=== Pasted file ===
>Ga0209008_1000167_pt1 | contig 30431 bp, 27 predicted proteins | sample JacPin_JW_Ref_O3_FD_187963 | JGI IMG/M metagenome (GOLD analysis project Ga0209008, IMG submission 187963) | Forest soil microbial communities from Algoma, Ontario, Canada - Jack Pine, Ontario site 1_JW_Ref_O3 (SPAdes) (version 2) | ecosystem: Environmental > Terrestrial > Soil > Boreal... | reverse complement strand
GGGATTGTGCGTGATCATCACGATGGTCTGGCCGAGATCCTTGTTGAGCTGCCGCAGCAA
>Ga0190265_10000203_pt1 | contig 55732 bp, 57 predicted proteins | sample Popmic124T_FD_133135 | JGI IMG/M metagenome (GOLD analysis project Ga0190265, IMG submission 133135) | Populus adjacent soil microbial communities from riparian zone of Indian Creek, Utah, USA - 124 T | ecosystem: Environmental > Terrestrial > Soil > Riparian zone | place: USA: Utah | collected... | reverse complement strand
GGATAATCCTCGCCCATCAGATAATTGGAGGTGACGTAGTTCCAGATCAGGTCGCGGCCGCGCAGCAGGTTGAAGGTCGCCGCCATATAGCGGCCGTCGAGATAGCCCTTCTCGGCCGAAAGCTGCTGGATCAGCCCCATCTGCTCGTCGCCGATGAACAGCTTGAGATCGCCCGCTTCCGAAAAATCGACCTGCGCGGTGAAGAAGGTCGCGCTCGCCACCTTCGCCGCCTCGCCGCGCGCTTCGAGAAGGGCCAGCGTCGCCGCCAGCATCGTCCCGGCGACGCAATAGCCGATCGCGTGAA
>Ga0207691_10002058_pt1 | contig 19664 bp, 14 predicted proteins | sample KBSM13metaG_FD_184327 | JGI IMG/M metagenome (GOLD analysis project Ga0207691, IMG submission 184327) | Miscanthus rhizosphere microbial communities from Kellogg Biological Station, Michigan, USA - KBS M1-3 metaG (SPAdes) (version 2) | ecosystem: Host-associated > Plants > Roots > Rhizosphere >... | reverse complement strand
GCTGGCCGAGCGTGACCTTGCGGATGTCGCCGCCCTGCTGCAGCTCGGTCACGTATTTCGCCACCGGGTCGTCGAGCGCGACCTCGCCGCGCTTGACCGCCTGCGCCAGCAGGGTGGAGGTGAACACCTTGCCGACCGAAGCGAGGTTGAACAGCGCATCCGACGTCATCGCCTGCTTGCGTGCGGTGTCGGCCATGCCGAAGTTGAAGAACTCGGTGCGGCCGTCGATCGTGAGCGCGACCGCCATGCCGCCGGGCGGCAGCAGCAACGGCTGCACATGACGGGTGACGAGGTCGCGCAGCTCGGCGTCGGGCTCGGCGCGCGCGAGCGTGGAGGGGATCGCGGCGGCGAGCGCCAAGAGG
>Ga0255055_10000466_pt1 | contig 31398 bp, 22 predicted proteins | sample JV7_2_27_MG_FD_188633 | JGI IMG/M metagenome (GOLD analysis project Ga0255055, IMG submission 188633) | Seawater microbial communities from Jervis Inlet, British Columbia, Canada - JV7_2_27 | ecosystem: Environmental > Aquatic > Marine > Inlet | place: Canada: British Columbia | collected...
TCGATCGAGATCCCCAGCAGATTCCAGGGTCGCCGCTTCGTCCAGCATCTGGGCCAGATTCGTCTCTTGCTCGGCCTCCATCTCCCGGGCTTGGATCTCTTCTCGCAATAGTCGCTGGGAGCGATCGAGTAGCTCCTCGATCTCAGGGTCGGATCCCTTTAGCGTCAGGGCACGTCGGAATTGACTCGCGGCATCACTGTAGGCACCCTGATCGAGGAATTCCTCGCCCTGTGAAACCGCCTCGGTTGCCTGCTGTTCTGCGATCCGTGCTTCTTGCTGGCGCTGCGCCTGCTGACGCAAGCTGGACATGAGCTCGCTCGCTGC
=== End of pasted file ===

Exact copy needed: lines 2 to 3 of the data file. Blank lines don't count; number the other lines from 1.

GGGATTGTGCGTGATCATCACGATGGTCTGGCCGAGATCCTTGTTGAGCTGCCGCAGCAA
>Ga0190265_10000203_pt1 | contig 55732 bp, 57 predicted proteins | sample Popmic124T_FD_133135 | JGI IMG/M metagenome (GOLD analysis project Ga0190265, IMG submission 133135) | Populus adjacent soil microbial communities from riparian zone of Indian Creek, Utah, USA - 124 T | ecosystem: Environmental > Terrestrial > Soil > Riparian zone | place: USA: Utah | collected... | reverse complement strand